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UW-Madison Student Government Pushes To Offer COVID-19 Rental Assistance To Students

Campus Administrators Say So-Called 'COVID-19 Student Relief Fund' Isn't Allowed Under Campus, UW System Policies

Bascom Hall on the UW-Madison campus
A student walks in front of Bascom Hall on the UW-Madison campus. Richard Hurd

The University of Wisconsin-Madison’s student government says administrators are blocking its attempt to provide rental assistance to those affected by the COVID-19 pandemic. The body is pushing forward with its plans and has even hinted at legal action if it continues to face resistance from administration.

On Tuesday night, the Associated Students of Madison (ASM) passed a vote of no confidence against UW-Madison Vice Chancellor for Finance Laurent Heller. Members said Heller and other administrators have been misleading them about the legality of setting up a “COVID-19 Student Relief Fund.” That fund would channel around $2 million in what are called segregated fees to provide rental assistance while prioritizing international students and students who are living in the country illegally.

During the meeting, ASM chair Matthew Mitnick read a resolution that accused Heller of blocking the relief fund and “sharing intentionally misleading legal arguments to maintain his job rather than protect students.”

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“Decisions must be made in a collaborative fashion that puts the primary responsibility of decision-making in the hands of those most impacted and allow students to participate in the administration of this university,” said Mitnick. “We declare no confidence in Laurent Heller.”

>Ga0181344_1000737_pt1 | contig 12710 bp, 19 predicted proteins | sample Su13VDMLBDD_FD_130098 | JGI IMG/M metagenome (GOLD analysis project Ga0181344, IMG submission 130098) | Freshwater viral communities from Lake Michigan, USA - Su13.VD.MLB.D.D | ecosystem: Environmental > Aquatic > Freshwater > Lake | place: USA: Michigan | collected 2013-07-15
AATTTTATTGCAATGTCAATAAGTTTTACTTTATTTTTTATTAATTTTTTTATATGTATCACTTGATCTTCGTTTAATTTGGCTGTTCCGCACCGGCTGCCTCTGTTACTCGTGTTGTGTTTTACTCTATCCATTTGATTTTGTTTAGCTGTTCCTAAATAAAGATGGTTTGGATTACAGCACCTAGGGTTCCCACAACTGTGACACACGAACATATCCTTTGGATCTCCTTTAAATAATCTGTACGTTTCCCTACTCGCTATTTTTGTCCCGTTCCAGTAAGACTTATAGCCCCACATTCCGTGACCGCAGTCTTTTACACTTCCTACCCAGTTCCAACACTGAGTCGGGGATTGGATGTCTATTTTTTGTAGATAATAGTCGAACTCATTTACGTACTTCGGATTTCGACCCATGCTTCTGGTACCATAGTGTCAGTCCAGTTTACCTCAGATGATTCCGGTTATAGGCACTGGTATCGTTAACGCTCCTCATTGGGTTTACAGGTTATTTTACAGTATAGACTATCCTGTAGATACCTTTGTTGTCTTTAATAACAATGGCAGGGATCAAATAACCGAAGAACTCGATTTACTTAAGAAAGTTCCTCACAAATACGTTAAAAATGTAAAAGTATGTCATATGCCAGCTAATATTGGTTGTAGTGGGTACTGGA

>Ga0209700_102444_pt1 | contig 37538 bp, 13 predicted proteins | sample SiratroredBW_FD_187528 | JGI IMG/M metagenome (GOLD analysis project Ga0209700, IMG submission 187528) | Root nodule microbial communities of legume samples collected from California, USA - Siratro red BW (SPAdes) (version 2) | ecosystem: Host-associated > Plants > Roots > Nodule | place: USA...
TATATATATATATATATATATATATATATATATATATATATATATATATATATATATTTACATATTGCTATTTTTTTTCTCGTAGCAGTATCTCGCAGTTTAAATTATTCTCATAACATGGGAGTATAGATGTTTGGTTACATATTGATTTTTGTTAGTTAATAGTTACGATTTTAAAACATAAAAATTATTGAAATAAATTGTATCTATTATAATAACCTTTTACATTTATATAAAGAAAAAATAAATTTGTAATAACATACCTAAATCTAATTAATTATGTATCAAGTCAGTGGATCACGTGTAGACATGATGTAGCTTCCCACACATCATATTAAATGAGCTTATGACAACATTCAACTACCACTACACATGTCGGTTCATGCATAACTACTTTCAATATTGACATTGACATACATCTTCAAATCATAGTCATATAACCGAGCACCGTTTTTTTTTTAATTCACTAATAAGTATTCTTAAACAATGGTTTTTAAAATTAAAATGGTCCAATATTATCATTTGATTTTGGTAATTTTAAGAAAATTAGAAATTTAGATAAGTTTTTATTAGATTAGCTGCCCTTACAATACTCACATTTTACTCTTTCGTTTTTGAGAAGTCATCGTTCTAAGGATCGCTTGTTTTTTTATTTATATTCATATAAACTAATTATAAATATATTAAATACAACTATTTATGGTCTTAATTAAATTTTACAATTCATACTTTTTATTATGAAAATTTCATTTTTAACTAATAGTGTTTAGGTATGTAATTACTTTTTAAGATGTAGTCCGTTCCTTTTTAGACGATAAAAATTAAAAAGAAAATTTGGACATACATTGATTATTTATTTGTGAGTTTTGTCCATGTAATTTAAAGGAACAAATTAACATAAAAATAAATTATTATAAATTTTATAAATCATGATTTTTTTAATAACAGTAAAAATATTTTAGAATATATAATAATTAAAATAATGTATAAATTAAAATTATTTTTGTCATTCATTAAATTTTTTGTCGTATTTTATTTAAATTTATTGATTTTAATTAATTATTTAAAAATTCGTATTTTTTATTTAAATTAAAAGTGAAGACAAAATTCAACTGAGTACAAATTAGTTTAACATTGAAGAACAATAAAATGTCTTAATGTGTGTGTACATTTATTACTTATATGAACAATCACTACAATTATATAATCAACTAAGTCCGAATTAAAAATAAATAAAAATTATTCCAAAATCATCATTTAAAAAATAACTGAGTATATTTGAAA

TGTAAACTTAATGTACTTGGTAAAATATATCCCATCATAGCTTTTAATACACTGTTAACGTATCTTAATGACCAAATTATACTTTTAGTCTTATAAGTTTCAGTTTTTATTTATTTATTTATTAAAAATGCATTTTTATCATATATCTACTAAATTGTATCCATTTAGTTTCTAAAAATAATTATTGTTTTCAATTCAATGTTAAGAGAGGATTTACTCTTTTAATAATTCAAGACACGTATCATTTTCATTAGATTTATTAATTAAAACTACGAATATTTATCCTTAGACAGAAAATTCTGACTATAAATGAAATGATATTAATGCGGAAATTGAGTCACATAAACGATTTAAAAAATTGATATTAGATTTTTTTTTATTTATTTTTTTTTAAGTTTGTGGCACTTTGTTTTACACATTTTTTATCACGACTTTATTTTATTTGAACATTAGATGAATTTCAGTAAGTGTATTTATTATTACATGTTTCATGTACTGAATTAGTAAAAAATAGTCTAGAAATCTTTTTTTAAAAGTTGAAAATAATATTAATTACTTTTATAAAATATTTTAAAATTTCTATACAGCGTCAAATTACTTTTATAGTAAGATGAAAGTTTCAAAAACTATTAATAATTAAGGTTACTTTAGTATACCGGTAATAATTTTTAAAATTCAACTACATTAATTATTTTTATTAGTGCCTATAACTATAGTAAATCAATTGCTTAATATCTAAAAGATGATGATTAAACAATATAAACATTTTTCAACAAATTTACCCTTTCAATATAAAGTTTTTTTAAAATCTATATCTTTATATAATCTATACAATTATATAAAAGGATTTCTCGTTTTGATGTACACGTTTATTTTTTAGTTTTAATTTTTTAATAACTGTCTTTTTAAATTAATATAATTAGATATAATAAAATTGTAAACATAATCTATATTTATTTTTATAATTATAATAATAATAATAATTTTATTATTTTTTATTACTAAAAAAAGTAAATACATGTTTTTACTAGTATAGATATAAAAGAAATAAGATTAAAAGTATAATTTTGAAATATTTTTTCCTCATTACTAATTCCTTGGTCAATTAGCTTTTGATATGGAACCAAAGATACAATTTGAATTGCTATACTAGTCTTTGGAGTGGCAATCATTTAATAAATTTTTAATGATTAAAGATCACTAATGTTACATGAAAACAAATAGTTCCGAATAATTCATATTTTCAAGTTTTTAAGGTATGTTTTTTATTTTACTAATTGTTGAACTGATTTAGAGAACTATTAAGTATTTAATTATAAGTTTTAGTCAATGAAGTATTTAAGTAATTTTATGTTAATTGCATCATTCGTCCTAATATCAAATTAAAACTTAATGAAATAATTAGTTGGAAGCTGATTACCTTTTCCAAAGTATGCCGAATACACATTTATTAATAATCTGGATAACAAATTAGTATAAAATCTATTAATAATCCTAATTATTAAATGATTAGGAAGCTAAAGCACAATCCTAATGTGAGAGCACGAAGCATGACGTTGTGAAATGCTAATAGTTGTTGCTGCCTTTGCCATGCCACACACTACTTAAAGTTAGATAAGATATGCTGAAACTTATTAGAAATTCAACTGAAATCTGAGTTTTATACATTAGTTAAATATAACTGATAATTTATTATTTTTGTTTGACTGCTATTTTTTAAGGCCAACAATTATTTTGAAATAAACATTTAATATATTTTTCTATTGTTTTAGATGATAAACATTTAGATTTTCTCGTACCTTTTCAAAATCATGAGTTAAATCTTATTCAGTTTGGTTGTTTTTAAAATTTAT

ASM members argue the body can use reserve funds from fees collected on top of tuition to offer direct aid to students who are unable to pay for housing because of income loss caused by the pandemic. Administrators, including Heller, have told the group that campus, UW System policies and even state law don’t allow segregated fees to be used for direct aid.

In an emailed statement, UW-Madison spokesperson Meredith McGlone said the university has full confidence in Heller and other vice chancellors that have been criticized by ASM.

“The divisive tactics that some in ASM are using this year do not serve the best interests of students or the principles of shared governance,” said McGlone.

The statement also reiterated that using segregated fees for rental assistance payments would violate state statutes and UW System policy.

“It’s unfortunate that some in ASM, rather than working with the university to provide aid to students in lawful ways, continue to pursue an impossible effort to misappropriate $2 million in student funds,” McGlone said.

During the ASM’s public comment session, student Kaitlin Barbara Kons railed against campus administration for blocking the effort, forcing students and employees to return to campus during the pandemic last fall, and not listening to students about what their needs are during the pandemic and how administration can help.

“Let students take matters into their own hands,” Kons said. “Send a message to the administration that students can’t be stopped and that they’ve screwed up on pandemic policy from the start.”

ASM vowed to keep working on the student relief fund, but said their efforts have been delayed by the objections from administrators. The body has previously said it would consider legal options if they continue to face resistance.

Editor’s note: Wisconsin Public Radio is a service of the University of Wisconsin-Madison and the Wisconsin Educational Communications Board.